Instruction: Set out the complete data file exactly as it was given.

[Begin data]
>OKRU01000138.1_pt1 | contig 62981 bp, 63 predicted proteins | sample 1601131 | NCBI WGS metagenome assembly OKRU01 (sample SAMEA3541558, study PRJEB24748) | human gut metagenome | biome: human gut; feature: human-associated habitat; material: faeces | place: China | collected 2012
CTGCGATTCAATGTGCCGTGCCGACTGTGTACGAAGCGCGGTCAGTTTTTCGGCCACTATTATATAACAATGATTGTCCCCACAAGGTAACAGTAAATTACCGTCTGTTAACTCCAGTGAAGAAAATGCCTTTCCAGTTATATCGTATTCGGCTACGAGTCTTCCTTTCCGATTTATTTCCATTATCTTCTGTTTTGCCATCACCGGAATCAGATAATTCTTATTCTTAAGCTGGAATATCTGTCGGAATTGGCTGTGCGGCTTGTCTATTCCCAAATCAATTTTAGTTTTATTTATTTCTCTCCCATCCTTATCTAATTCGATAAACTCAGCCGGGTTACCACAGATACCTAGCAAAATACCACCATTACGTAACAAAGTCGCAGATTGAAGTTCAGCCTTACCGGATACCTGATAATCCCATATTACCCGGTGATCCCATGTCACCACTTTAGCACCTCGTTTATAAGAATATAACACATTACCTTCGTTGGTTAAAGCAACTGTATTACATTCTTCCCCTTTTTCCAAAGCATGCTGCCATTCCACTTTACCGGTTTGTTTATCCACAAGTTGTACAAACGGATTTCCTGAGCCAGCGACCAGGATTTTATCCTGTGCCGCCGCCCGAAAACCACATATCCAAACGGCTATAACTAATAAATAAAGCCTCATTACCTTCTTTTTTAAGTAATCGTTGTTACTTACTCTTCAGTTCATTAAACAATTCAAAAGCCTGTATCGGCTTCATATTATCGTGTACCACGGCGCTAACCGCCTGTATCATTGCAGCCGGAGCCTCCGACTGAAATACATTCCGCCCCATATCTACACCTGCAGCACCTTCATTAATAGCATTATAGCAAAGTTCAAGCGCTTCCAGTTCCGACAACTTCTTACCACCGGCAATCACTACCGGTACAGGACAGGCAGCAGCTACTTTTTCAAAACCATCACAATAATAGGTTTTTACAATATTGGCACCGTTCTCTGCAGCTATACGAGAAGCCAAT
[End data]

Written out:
>OKRU01000138.1_pt1 | contig 62981 bp, 63 predicted proteins | sample 1601131 | NCBI WGS metagenome assembly OKRU01 (sample SAMEA3541558, study PRJEB24748) | human gut metagenome | biome: human gut; feature: human-associated habitat; material: faeces | place: China | collected 2012
CTGCGATTCAATGTGCCGTGCCGACTGTGTACGAAGCGCGGTCAGTTTTTCGGCCACTATTATATAACAATGATTGTCCCCACAAGGTAACAGTAAATTACCGTCTGTTAACTCCAGTGAAGAAAATGCCTTTCCAGTTATATCGTATTCGGCTACGAGTCTTCCTTTCCGATTTATTTCCATTATCTTCTGTTTTGCCATCACCGGAATCAGATAATTCTTATTCTTAAGCTGGAATATCTGTCGGAATTGGCTGTGCGGCTTGTCTATTCCCAAATCAATTTTAGTTTTATTTATTTCTCTCCCATCCTTATCTAATTCGATAAACTCAGCCGGGTTACCACAGATACCTAGCAAAATACCACCATTACGTAACAAAGTCGCAGATTGAAGTTCAGCCTTACCGGATACCTGATAATCCCATATTACCCGGTGATCCCATGTCACCACTTTAGCACCTCGTTTATAAGAATATAACACATTACCTTCGTTGGTTAAAGCAACTGTATTACATTCTTCCCCTTTTTCCAAAGCATGCTGCCATTCCACTTTACCGGTTTGTTTATCCACAAGTTGTACAAACGGATTTCCTGAGCCAGCGACCAGGATTTTATCCTGTGCCGCCGCCCGAAAACCACATATCCAAACGGCTATAACTAATAAATAAAGCCTCATTACCTTCTTTTTTAAGTAATCGTTGTTACTTACTCTTCAGTTCATTAAACAATTCAAAAGCCTGTATCGGCTTCATATTATCGTGTACCACGGCGCTAACCGCCTGTATCATTGCAGCCGGAGCCTCCGACTGAAATACATTCCGCCCCATATCTACACCTGCAGCACCTTCATTAATAGCATTATAGCAAAGTTCAAGCGCTTCCAGTTCCGACAACTTCTTACCACCGGCAATCACTACCGGTACAGGACAGGCAGCAGCTACTTTTTCAAAACCATCACAATAATAGGTTTTTACAATATTGGCACCGTTCTCTGCAGCTATACGAGAAGCCAAT